One of the most indelible memories of my trip to London last summer was the visit to St. Bride’s Church, also known as The Journalists’ Church.
The church is situated just off historic Fleet Street, where the British printing press was established in the early 1500s. My Media Literacy students and I were there on a field trip to learn more about that history when our tour guide led us into a quiet courtyard and pointed out the elegant structure designed by the famed architect, Sir Christopher Wren.
According to historians, St. Bride’s roots go back to shortly after the Roman invasion of 43 A.D., making it one of the oldest sites of worship in Britain. This is the eighth church on the site, succeeding others lost over the years to fire, World War II bombs and other causes.
Little did I know of what awaited us inside — a pristine interior with lit candles and an altar dedicated to the memories of journalists who have died in the course of their duties around the world.
Seldom have I been moved as much as I was by this tribute to the men and women who work so selflessly and courageously to cover wars and other events around the globe, as well as happenings in local communities.
On the day we visited, there was a newspaper story that recently had been added to the display — an account of the four journalists and a sales associate who were killed at the Capital Gazette in Annapolis, Maryland, by a gunman upset by coverage of his failed defamation lawsuit against the newspaper.
I was reminded of their deaths — and of my visit to this hallowed space — when the Pulitzer Prizes were announced earlier this month. Along with honors bestowed on leading organizations like The New York Times, The Washington Post and The Wall Street Journal, the Pulitzer judges awarded a special citation to the Capital Gazette for its “courageous response” in covering the deadly shooting at its own offices, coupled with a $100,000 bequest to further its journalistic mission.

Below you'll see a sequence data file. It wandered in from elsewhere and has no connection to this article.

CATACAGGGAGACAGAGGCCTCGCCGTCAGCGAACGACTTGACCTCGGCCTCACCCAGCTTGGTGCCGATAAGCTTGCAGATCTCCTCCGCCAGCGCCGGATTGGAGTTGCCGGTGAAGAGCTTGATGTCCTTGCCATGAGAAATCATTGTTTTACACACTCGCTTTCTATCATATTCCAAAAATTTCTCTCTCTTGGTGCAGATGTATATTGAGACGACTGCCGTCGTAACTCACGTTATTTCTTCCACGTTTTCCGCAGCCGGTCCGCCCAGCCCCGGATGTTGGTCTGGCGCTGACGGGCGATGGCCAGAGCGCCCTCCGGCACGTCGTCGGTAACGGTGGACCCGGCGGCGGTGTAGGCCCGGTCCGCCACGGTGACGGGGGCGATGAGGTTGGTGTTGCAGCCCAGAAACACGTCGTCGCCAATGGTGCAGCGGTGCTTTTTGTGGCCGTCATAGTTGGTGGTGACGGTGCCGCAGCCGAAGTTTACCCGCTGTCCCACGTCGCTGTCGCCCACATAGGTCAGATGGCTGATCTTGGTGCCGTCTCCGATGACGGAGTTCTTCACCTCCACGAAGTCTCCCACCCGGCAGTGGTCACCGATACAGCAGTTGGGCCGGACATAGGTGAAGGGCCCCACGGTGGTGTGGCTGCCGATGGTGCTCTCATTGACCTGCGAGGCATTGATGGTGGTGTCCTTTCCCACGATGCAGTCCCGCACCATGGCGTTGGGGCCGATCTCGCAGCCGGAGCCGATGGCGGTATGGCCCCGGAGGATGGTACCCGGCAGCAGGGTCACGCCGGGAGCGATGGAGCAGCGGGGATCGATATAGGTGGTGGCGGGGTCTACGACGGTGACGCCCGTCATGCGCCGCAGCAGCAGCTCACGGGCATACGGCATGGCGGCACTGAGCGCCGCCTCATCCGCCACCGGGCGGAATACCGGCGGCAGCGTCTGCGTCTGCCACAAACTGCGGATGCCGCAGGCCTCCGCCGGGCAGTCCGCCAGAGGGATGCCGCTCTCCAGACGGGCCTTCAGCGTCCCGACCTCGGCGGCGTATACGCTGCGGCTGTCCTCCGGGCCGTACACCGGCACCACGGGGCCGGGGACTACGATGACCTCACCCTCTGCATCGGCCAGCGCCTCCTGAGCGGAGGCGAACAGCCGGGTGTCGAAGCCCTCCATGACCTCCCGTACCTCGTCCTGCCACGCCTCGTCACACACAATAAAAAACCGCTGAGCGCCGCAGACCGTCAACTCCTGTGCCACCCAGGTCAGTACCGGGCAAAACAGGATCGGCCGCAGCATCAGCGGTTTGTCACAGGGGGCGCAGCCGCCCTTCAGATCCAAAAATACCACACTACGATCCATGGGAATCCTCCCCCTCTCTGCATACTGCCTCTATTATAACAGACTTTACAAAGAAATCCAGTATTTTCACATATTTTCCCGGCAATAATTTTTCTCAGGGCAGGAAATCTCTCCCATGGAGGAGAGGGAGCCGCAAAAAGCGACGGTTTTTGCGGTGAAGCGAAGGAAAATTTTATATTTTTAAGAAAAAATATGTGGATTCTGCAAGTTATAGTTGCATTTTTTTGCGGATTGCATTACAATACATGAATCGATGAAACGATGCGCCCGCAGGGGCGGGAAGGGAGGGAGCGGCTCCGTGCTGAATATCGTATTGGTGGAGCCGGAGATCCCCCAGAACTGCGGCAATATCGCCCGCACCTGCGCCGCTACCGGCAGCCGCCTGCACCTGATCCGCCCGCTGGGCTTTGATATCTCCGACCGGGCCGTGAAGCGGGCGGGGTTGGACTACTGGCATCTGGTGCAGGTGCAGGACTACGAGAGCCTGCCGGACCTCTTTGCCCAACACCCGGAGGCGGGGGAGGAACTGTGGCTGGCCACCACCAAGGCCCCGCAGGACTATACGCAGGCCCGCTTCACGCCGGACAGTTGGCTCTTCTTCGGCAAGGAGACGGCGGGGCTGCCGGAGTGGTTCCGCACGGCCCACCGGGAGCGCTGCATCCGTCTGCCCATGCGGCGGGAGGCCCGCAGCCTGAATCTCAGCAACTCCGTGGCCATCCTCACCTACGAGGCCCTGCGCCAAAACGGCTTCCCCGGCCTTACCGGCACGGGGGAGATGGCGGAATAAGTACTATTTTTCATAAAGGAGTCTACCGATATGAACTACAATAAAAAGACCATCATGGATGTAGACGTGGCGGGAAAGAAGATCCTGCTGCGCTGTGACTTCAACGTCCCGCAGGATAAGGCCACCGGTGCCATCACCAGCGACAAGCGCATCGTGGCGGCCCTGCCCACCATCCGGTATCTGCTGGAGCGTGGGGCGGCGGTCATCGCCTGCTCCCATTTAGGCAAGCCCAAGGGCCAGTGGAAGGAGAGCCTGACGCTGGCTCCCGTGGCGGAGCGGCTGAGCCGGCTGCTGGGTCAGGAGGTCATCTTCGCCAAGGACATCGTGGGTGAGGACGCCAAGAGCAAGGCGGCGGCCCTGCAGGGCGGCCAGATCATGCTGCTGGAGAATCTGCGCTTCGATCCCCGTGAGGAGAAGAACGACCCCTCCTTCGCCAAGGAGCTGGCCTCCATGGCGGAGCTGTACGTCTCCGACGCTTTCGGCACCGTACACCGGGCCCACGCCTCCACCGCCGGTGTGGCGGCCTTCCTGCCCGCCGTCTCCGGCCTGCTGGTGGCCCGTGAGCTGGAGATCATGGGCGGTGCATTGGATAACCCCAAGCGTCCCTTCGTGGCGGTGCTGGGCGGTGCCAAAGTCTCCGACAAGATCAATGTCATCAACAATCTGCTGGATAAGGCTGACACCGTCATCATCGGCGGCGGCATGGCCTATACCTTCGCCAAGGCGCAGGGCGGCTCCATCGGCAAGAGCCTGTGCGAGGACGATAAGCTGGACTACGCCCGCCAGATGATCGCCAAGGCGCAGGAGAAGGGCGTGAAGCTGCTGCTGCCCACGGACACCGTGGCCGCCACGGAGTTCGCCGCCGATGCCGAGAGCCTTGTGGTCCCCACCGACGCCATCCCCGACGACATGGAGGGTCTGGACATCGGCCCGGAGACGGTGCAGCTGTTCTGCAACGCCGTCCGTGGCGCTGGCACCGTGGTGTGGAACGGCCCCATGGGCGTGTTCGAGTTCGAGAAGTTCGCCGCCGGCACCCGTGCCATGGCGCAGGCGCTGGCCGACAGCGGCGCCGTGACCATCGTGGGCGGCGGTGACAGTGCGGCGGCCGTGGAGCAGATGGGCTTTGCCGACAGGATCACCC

I was reminded, too, by the death of a young journalist just days ago in the United Kingdom. Lyra McKee was killed April 19 while reporting on a night of violent unrest in Londonderry, Northern Ireland. She was 29 years old.
Around the world, 54 journalists were killed in reprisal for their work in 2018 — three times as many as the year before — according to the Committee to Protect Journalists. The tally includes Washington Post columnist Jamal Khashoggi, whose murder allegedly was ordered by the crown prince of Saudi Arabia. As we all know, President Trump refused to cast blame despite a CIA assessment that the prince had ordered the killing.
My students were touched just as I was during the half-hour we spent inside McBride’s. Though it was sad for all of us, I was heartened to see them move slowly through the pews, taking in the names of reporters, photographers and others who made the ultimate sacrifice in service to their profession and the public.
In a class discussion afterward, one student said through tears that the visit had forever changed his perception of the news media and his appreciation for the First Amendment freedoms we enjoy in the United States.
It was a profound experience for me as well, and one I look forward to repeating with another group of students when I return to the U.K. in July.